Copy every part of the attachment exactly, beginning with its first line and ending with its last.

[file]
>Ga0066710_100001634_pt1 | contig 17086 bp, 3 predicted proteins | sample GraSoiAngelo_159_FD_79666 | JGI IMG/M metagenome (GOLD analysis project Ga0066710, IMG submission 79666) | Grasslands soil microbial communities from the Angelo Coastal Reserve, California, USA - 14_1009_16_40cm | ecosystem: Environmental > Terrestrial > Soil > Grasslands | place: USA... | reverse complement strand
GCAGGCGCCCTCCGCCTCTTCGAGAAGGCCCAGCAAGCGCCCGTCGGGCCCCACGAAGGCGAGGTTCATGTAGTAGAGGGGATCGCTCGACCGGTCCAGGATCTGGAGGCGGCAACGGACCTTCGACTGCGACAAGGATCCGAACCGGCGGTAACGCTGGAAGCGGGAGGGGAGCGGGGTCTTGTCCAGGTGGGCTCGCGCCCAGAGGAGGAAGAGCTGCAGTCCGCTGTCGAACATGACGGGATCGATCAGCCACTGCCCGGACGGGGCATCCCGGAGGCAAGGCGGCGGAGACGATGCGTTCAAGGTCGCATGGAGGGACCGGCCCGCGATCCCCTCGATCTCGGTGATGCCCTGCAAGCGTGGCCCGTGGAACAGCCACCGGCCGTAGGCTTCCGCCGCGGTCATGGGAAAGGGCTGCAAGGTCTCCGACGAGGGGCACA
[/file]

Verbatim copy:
>Ga0066710_100001634_pt1 | contig 17086 bp, 3 predicted proteins | sample GraSoiAngelo_159_FD_79666 | JGI IMG/M metagenome (GOLD analysis project Ga0066710, IMG submission 79666) | Grasslands soil microbial communities from the Angelo Coastal Reserve, California, USA - 14_1009_16_40cm | ecosystem: Environmental > Terrestrial > Soil > Grasslands | place: USA... | reverse complement strand
GCAGGCGCCCTCCGCCTCTTCGAGAAGGCCCAGCAAGCGCCCGTCGGGCCCCACGAAGGCGAGGTTCATGTAGTAGAGGGGATCGCTCGACCGGTCCAGGATCTGGAGGCGGCAACGGACCTTCGACTGCGACAAGGATCCGAACCGGCGGTAACGCTGGAAGCGGGAGGGGAGCGGGGTCTTGTCCAGGTGGGCTCGCGCCCAGAGGAGGAAGAGCTGCAGTCCGCTGTCGAACATGACGGGATCGATCAGCCACTGCCCGGACGGGGCATCCCGGAGGCAAGGCGGCGGAGACGATGCGTTCAAGGTCGCATGGAGGGACCGGCCCGCGATCCCCTCGATCTCGGTGATGCCCTGCAAGCGTGGCCCGTGGAACAGCCACCGGCCGTAGGCTTCCGCCGCGGTCATGGGAAAGGGCTGCAAGGTCTCCGACGAGGGGCACA